• Hello Ranne21

    Your post seems like a good plan. I too had one private session with a specialist whose speciality I have now forgotten, but it was to ask if it would be a good idea to have a kyphoplasty or whatever it is called. But it wasn't as too much time had elapsed since the break.

    However to answer your first post, I don't know what a specialist bone unit is so can't help you there. As far as I can tell there is no specialism devoted solely to Osteoporosis. At UK hospitals and clinics it is often handled by rheumatologists/endocrinologists etc. These doctors often have a special interest in OP as does the rheumatologist you are going to see, but I think you would have to look long and far to find one devoted solely to OP.

    I was first diagnosed with OP around the year 2001/2 or thereabouts after I broke my tibia and fibula for no good reason other than falling over. Or I may have fallen over because I broke my T and F. Was running at the time.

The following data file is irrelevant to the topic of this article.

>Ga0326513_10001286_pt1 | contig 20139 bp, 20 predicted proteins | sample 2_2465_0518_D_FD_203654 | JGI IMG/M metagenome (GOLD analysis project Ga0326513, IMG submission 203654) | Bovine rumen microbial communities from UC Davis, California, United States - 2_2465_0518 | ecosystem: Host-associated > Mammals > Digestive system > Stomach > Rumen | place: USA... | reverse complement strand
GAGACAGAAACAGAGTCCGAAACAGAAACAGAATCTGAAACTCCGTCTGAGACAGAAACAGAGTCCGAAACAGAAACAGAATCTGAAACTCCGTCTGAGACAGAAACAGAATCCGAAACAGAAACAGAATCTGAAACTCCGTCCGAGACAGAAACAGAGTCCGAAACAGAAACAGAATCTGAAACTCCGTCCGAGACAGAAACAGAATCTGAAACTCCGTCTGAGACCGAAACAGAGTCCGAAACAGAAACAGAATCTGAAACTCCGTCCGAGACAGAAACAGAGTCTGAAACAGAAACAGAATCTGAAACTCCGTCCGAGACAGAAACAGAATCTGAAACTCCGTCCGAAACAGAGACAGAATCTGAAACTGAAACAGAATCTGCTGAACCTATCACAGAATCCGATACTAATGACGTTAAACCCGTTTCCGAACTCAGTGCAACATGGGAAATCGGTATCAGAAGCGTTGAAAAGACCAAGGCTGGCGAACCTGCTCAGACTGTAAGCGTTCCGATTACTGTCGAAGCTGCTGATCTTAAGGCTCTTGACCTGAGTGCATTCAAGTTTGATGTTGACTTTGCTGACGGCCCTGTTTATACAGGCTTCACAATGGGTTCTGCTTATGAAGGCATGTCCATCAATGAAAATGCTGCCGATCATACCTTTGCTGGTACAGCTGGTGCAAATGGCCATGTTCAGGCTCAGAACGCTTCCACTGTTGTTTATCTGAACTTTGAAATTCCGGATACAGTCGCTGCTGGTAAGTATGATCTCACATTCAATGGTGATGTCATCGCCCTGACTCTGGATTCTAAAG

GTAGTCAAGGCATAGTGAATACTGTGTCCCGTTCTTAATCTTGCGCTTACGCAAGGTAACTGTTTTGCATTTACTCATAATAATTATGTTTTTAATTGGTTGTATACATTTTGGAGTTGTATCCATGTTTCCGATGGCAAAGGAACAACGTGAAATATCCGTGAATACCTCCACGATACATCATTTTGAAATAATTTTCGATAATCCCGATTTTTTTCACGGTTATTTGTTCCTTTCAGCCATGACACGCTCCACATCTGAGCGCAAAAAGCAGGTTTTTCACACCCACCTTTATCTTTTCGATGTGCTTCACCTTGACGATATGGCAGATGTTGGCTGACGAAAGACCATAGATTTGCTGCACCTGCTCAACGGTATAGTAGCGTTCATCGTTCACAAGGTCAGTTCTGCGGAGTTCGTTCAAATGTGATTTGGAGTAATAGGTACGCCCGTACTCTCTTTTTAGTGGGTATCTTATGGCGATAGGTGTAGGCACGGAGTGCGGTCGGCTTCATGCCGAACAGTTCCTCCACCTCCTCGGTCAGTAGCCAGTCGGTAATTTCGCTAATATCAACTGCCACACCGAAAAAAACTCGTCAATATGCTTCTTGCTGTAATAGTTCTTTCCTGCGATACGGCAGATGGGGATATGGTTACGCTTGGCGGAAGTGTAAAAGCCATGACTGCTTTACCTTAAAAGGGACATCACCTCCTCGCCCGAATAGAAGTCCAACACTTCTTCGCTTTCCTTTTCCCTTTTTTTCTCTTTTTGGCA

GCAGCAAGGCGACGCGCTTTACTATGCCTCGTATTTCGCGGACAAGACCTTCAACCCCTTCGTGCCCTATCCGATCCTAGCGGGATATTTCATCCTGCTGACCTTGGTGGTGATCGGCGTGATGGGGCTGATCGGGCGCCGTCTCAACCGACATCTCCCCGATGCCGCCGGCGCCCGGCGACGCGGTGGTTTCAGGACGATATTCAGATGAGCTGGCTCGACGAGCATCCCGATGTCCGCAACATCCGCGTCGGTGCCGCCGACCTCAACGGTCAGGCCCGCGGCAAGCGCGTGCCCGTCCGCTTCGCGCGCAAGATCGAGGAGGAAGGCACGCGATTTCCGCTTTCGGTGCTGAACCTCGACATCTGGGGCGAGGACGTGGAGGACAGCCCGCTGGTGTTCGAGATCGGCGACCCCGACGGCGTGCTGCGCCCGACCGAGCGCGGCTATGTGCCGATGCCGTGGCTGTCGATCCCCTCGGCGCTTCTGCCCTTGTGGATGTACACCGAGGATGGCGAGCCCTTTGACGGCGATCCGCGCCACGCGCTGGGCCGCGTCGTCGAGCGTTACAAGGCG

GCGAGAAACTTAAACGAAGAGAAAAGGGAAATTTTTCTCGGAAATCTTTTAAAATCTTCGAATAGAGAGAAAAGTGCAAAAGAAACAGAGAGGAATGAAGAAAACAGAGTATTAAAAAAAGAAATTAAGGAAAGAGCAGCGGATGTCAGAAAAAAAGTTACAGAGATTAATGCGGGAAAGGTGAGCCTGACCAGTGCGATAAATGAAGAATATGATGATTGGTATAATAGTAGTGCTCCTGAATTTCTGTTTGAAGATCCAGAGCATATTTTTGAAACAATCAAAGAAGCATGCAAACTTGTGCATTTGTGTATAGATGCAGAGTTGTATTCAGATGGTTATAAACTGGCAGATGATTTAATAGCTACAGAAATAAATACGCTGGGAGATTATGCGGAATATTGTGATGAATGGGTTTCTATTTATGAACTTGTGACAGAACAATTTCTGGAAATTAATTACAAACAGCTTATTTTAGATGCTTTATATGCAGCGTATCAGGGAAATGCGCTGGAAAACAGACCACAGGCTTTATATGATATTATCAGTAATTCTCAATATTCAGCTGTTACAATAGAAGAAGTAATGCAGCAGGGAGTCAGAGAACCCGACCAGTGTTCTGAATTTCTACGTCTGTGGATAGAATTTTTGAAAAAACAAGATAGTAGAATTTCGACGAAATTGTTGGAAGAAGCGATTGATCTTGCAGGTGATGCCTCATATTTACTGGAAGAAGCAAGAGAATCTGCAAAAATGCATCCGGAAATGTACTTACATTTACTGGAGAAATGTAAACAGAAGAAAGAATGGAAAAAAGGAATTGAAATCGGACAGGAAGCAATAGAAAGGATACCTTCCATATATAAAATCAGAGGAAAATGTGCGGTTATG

Over the years I have taken assorted meds. Fosamax. Protelos. Prolia. None of them have given me any side effects. In the interim I have had a broken humerus, (which anyone might have had in the circumstances) and a few assorted spinal fractures, so could be worse as I am still independent and annoying (according to some people!). Anyway, you seem to be setting out along the right path.

    Good luck.

  • I was diagnosed with Osteporosis, but other than push drugs suce as Alendronic Acid or Denosumab the doctor and hospital clinician have been of no help whatsoever.

    They did not inform me of the possible side effects and when questioned they dismissed my concerns with the usual 'only 1 in 1,000 is effected with lockjaw' etc.

    It seems to be that the medical profession are in the pockets of the pharmacutical industry to such an extent that greed has overtaken their will to heal and tropical holidays and cash inentives are their main motivator when it comes to treating disease.

    There have been many articles exposing this greed if you google the topic you will find one particular expose in the Telegraph.